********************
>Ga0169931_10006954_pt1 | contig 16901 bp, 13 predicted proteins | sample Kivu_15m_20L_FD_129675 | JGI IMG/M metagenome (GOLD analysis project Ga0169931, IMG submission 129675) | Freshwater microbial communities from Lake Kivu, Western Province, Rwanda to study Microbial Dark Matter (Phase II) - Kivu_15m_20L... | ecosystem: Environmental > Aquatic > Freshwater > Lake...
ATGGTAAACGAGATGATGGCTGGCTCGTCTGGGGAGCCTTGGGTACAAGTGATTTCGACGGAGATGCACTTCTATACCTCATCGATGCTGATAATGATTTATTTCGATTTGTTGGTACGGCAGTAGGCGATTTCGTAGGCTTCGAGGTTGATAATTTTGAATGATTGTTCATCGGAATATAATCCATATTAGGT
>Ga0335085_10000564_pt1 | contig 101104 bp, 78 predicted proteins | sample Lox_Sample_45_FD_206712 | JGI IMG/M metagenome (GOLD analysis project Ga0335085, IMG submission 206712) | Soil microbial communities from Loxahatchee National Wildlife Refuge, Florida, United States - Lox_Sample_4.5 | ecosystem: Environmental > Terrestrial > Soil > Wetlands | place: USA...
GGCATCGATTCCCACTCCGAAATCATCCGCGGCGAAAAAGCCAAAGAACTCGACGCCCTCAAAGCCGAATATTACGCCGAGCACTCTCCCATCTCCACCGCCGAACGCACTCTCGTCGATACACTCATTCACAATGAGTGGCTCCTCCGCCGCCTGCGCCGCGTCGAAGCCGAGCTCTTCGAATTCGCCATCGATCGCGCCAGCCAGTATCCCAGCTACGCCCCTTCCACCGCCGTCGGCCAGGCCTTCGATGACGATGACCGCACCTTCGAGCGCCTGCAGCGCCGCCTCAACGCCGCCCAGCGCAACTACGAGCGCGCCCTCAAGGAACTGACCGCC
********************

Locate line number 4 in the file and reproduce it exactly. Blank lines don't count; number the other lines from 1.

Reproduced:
GGCATCGATTCCCACTCCGAAATCATCCGCGGCGAAAAAGCCAAAGAACTCGACGCCCTCAAAGCCGAATATTACGCCGAGCACTCTCCCATCTCCACCGCCGAACGCACTCTCGTCGATACACTCATTCACAATGAGTGGCTCCTCCGCCGCCTGCGCCGCGTCGAAGCCGAGCTCTTCGAATTCGCCATCGATCGCGCCAGCCAGTATCCCAGCTACGCCCCTTCCACCGCCGTCGGCCAGGCCTTCGATGACGATGACCGCACCTTCGAGCGCCTGCAGCGCCGCCTCAACGCCGCCCAGCGCAACTACGAGCGCGCCCTCAAGGAACTGACCGCC